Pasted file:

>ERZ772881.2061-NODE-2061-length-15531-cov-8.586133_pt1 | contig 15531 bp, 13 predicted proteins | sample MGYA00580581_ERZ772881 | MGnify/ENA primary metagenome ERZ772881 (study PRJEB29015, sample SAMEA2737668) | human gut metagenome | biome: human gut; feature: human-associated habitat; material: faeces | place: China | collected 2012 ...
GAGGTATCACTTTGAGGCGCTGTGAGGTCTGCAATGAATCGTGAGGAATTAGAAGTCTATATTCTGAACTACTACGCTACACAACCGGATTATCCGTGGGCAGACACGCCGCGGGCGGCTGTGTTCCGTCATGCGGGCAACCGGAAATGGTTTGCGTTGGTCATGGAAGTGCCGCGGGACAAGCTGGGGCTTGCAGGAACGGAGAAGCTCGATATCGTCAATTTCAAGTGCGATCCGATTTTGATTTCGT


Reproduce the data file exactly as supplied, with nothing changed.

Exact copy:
>ERZ772881.2061-NODE-2061-length-15531-cov-8.586133_pt1 | contig 15531 bp, 13 predicted proteins | sample MGYA00580581_ERZ772881 | MGnify/ENA primary metagenome ERZ772881 (study PRJEB29015, sample SAMEA2737668) | human gut metagenome | biome: human gut; feature: human-associated habitat; material: faeces | place: China | collected 2012 ...
GAGGTATCACTTTGAGGCGCTGTGAGGTCTGCAATGAATCGTGAGGAATTAGAAGTCTATATTCTGAACTACTACGCTACACAACCGGATTATCCGTGGGCAGACACGCCGCGGGCGGCTGTGTTCCGTCATGCGGGCAACCGGAAATGGTTTGCGTTGGTCATGGAAGTGCCGCGGGACAAGCTGGGGCTTGCAGGAACGGAGAAGCTCGATATCGTCAATTTCAAGTGCGATCCGATTTTGATTTCGT